Where Are They Now? Ballinspittle Moving Statue


IT harks back to a time when the Catholic Church was the rock ‘n roll of Ireland, the Ballinspittle moving statue was like no other phenomenon the country had seen up to that point. In 1985 thousands flocked to the small Cork village to catch a glimpse of the moving statue that had it all.

But now, long since the fanfare has died down, the curious tale of the statue of Our Lady is less well known, and certainly less celebrated. Today, WWN brings you the tragic story of the Ballinaspittle moving statue and how its days as the sexiest statue on the go seem a world away:

The interest was intense; fights had broken out in queues to the statue and priests were drafted in for crowd control, but even the threat of eternal damnation couldn’t quell the statue-mad people of Ireland. They came from further afield too, as far as Japan and other countries of roughly equal distance.

A whole economy built up around the statue and the small town: replica statues were sold, T-shirts sold out on the first day. Prostitutes jumped on the bus to Ballinspitlle and made a fortune.

Despite the media attention the Vatican paid little attention to the hype, that was until Gay Byrne presented a special edition of the Late Late Show live from the side of the statue itself and much to the amazement of everyone watching at home Our Lady’s eyes clearly moved.

The Vatican, sensing they had a truly exceptional moving statue on their hands, swooped in and cordoned off the site. The next day they left at dawn and the statue seemed to remain in place.

However, the Vatican had taken the statue, replacing it with a fake. Business cunning had trumped small town Ireland, and the statue was whisked away for a lucrative international tour, brought to the richest towns and cities which had large Catholics populations. In a pre-internet age, the people of Ballinspittle carried on unaware of the theft.

Tickets for the Vatican run events cost upwards of €1,000 and the Ballinspittle statue mania reached fever pitch.

Each event ended with a Q and A session hosted by Cliff Richard. The statue would blink once for yes, twice for no. It was a religious event like no other, an assault on the senses and a spiritual tour de force. City to city, the queues became larger, the tickets even more expensive.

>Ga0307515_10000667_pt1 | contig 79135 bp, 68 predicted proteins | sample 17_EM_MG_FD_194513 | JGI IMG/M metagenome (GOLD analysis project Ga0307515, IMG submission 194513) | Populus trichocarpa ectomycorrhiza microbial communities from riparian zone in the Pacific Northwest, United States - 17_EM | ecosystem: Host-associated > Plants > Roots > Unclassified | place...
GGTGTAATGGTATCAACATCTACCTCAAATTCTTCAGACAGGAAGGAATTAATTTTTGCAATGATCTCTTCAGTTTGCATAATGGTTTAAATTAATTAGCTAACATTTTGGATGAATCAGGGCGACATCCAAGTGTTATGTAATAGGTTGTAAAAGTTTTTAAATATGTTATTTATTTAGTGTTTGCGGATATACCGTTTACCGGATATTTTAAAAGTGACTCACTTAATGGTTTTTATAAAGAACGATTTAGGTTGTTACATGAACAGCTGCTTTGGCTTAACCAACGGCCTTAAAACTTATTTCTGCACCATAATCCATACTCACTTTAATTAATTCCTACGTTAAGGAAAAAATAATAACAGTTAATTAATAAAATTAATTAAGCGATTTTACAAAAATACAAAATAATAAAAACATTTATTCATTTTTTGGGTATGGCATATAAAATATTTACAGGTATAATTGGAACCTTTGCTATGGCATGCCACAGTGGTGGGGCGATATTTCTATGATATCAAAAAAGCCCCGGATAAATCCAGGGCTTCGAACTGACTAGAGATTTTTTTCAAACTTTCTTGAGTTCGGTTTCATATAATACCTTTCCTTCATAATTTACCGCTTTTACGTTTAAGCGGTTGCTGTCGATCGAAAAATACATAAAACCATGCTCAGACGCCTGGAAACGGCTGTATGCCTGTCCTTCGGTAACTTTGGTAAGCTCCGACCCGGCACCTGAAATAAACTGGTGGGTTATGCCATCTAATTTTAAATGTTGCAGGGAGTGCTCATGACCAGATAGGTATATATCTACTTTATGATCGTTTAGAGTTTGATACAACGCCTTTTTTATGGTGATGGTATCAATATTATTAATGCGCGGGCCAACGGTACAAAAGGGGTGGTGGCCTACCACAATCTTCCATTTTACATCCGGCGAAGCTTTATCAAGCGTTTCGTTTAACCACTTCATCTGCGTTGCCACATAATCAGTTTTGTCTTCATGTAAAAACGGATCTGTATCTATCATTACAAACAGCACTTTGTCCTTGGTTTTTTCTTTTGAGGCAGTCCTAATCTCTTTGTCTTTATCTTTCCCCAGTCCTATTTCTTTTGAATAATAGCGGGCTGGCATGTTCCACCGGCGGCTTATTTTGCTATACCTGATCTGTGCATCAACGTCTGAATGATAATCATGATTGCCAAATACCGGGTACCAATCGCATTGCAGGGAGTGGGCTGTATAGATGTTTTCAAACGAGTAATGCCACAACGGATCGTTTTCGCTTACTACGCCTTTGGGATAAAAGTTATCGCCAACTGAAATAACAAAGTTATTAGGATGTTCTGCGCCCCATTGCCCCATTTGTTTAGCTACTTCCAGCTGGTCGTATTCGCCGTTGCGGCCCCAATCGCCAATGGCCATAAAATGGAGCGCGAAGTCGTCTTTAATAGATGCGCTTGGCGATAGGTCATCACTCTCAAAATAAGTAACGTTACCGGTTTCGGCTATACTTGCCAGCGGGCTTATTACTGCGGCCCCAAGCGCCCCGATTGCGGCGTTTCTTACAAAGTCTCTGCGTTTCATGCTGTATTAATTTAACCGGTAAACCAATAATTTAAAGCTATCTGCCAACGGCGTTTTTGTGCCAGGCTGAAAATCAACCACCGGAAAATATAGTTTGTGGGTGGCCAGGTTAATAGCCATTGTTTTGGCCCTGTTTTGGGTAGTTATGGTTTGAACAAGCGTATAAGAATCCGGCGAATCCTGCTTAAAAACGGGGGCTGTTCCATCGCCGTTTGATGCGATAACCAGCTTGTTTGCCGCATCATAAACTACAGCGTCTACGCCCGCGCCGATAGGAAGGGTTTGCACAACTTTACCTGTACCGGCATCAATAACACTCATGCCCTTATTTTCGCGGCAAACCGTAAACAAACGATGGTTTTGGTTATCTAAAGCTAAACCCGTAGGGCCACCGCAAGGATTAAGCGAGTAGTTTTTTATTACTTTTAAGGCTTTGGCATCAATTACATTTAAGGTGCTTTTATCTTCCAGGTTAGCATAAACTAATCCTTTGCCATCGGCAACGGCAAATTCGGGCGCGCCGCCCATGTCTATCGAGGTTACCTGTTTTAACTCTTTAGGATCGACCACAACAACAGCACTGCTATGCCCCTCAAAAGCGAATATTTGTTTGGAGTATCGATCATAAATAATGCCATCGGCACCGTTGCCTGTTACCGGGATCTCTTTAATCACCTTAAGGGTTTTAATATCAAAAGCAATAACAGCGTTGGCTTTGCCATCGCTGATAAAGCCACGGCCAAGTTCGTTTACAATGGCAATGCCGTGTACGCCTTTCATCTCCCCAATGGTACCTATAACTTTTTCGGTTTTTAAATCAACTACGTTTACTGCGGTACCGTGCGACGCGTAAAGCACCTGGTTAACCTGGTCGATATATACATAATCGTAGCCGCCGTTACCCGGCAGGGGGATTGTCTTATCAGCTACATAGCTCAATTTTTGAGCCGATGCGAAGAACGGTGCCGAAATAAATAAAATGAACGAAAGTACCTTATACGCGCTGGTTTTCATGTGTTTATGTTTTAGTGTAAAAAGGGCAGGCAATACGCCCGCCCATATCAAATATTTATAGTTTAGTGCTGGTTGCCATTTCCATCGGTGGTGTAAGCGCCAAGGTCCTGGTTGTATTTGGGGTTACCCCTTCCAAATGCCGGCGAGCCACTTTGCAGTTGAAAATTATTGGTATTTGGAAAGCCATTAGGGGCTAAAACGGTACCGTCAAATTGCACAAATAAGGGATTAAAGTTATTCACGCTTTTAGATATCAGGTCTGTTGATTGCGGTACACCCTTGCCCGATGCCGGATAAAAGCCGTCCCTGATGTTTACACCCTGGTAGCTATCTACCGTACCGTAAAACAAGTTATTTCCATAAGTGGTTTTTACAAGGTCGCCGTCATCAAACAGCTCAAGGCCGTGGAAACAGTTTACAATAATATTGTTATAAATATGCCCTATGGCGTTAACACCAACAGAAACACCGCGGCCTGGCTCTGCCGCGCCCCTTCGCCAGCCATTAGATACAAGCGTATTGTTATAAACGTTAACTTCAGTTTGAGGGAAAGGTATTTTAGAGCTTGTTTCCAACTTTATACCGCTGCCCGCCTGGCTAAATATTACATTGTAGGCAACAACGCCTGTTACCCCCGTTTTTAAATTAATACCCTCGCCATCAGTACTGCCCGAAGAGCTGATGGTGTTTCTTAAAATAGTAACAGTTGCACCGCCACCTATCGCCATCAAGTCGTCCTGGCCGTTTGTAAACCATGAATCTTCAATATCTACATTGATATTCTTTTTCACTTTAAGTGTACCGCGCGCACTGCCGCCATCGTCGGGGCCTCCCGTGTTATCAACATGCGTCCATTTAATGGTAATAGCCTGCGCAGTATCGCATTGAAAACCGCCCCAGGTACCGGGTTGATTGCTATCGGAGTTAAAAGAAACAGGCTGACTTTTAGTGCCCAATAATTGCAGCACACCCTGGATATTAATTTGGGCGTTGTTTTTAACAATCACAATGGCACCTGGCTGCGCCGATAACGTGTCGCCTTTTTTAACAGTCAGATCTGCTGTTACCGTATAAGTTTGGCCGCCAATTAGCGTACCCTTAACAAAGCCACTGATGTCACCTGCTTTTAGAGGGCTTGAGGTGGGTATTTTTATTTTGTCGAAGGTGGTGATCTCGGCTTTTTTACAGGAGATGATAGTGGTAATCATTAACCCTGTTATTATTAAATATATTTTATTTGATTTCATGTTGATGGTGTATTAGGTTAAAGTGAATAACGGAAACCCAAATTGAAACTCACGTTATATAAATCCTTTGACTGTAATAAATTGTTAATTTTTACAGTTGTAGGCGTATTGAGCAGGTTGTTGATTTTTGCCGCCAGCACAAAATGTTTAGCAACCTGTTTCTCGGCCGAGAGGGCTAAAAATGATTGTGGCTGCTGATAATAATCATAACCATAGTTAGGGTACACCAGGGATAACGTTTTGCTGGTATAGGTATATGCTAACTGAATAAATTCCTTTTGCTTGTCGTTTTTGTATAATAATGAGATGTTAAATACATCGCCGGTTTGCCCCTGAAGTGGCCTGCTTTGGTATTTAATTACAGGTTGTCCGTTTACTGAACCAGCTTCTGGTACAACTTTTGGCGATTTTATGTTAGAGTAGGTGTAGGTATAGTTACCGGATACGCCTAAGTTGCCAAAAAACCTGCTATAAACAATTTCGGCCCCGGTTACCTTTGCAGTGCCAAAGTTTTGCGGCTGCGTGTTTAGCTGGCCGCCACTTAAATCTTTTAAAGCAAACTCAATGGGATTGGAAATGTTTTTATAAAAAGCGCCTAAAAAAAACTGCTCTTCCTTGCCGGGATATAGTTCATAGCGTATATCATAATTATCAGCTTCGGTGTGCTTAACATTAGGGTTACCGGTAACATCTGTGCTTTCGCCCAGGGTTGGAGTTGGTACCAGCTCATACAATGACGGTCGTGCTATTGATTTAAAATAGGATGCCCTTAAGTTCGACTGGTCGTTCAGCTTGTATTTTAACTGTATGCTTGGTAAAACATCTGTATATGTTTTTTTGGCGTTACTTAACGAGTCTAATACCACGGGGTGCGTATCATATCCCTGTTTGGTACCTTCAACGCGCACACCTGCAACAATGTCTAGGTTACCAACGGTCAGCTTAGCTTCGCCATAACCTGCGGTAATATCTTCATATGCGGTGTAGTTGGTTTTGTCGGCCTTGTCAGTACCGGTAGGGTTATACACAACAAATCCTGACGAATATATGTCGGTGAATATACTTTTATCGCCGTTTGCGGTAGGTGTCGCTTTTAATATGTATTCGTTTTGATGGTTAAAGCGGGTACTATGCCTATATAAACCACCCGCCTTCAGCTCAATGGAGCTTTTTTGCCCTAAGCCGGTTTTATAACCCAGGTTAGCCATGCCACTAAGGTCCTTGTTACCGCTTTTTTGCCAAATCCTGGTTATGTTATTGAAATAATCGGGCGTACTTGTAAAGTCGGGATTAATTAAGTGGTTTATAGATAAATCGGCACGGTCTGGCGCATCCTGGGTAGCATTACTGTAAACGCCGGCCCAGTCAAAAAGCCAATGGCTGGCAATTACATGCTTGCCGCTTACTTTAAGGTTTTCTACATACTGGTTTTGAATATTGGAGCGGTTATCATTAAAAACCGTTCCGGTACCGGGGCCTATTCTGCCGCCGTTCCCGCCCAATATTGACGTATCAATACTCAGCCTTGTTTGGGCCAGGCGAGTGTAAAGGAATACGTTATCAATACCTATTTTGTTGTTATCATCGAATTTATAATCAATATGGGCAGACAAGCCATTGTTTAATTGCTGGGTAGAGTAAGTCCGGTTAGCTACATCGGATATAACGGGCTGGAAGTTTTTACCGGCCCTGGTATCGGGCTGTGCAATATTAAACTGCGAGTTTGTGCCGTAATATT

It was only when Our Lady made the cover of Time magazine in 1999 with that famous wink pose that the locals of Ballinspittle realised they had been duped by the Vatican but it was too late, the statue had become the single biggest revenue generator for the church, eclipsing both church collections and priests forcing elderly parishioners to sign over all their possessions in their wills.

By 2003 the extensive world tour was set to conclude with a week long residency in Madison Square Gardens, the American media became obsessed with the little statue that could and Our Lady gave several high profile interviews most famously blinking her way into the hearts of the nation on the Tonight Show with Jay Leno.

Just as Our Lady was about to take to the stage on her first night in New York, the unthinkable happened. Murmurs were heard in the crowd, a tsunami of whispers fell upon them and soon they headed for the exits. The Vatican had found a new, better and ‘sexier’ moving statue in Rio De Janeiro in Brazil.

This particular statue had, according to locals, begun to move as they prayed and before they knew what was going on the statue of Our Lady had lifted up her garbs to display her private parts which were quoting passages from the Bible. Suddenly a blink of an eye here, a slight move of the hand there just didn’t cut it anymore.

For our Ballinspittle statue, the dream was well and truly over. It is believed the statue was unceremoniously dumped into a bin behind the venue that night never to be heard from again. Rumours heavily linked the American actor Sylvester Stallone to the statue, with the actor himself claiming he picked it up at a car boot sale.

If these claims are true, then today the statue takes up residence in the LA mansion of the Rocky Star, propping up one corner of his ornate glass table along with three other religious statues.

On a whim, I jumped on a flight to LA and made my way to the Stallone mansion, sneaking past security, we peered in the window of the sitting room and there it was – the corner plinth to a glass table. I shouted through the window to ask a few questions.

“Are you happy?” I ventured, I received one blink in response. “Would you change of any of it?” I asked, this time two blinks for no. Despite her fame long behind her it seems this statue is happy to have moved and been able to move so many.